Today In Data

Resetting Digital Delivery

Though ubiquity is talked up as a goal, for smartphones in the U.S., it has already achieved destination status as 80 percent of American adults use one. But could they be using them better? The data says yes — and that consumers are only just scratching the surface of the digitally-enhanced world. However, before digital can live up to its full potential, it has some hills to climb.

A decade ago, a smartphone was still cutting edge — these days they are de rigueur, as almost everyone has one — and it is rare to see a person not staring at a smartphone screen. But what are they viewing? That is an ever-expanding answer. If they are a millennial, odds are good that they are shopping, since 81 percent use their phone as their name commerce channel. However, they are also increasingly using their phones to get paid more quickly or establish a credit history. The challenge, going forward, will be to open up more opportunities, but also find better ways to secure those experiences — though, notes Jumio CPO Philipp Pointner, security protocols worldwide need a massive upgrade when it comes to issuing and protecting digital identity.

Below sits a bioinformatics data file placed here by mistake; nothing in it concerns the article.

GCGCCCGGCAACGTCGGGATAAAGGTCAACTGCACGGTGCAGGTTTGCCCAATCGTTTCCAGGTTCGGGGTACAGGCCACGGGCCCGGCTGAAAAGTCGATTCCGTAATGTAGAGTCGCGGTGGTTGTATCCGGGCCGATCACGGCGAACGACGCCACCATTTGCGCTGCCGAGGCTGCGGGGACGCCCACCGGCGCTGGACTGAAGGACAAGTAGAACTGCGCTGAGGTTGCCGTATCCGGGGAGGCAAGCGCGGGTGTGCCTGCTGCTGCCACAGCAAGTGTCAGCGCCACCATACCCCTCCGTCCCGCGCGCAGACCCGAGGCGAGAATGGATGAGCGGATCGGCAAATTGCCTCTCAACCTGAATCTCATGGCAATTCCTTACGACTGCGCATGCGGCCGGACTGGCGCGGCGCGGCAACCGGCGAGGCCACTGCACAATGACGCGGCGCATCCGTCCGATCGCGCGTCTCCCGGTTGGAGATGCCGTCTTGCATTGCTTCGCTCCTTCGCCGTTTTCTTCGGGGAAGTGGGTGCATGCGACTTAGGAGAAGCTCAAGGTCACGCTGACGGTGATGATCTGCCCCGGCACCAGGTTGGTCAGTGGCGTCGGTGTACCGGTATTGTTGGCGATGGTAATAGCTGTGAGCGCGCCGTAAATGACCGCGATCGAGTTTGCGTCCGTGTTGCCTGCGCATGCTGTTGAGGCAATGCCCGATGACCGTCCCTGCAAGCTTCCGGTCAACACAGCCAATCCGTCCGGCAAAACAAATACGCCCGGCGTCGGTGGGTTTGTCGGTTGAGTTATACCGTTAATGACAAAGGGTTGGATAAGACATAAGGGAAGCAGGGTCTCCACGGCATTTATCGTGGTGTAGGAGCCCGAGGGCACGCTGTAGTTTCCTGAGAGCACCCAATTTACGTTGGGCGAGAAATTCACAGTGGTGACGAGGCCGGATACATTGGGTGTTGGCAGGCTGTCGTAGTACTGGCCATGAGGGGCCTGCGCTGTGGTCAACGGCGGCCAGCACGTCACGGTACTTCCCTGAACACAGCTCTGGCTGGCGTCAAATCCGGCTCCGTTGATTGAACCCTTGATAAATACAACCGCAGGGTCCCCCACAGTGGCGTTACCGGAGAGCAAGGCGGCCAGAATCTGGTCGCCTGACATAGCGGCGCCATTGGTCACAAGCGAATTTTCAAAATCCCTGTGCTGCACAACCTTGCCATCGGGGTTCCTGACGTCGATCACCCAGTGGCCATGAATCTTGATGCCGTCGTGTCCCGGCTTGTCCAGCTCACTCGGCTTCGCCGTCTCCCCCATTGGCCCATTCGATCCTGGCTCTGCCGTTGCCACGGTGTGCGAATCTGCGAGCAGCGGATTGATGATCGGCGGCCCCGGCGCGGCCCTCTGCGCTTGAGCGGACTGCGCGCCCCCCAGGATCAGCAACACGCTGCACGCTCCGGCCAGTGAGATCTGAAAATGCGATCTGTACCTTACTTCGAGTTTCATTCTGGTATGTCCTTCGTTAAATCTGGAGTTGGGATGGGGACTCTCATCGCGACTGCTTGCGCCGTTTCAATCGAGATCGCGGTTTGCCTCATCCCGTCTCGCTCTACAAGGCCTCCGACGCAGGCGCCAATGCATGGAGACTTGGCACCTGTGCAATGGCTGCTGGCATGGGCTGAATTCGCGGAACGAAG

81 percent: The share of millennials who report the mobile phone as their main digital purchasing channel.

80 percent: The share of American adults with access to a smartphone.

47 percent: The share of American adults who traditional credit models have difficulty scoring.

40 percent: The share of income that American workers draw from gig work.

3: The number of common elements that modern digital ID schemes share — an identifier, password and certificate.



B2B APIs aren’t just for large enterprises anymore — middle-market firms and SMBs now realize their potential for enabling low-cost access to real-time payments and account data. But those capabilities are only the tip of the API iceberg, says HSBC global head of liquidity and cash management Diane Reyes. In this month’s B2B API Tracker, Reyes explains how the next wave of banking APIs could fight payments fraud and proactively alert middle-market treasurers to investment opportunities.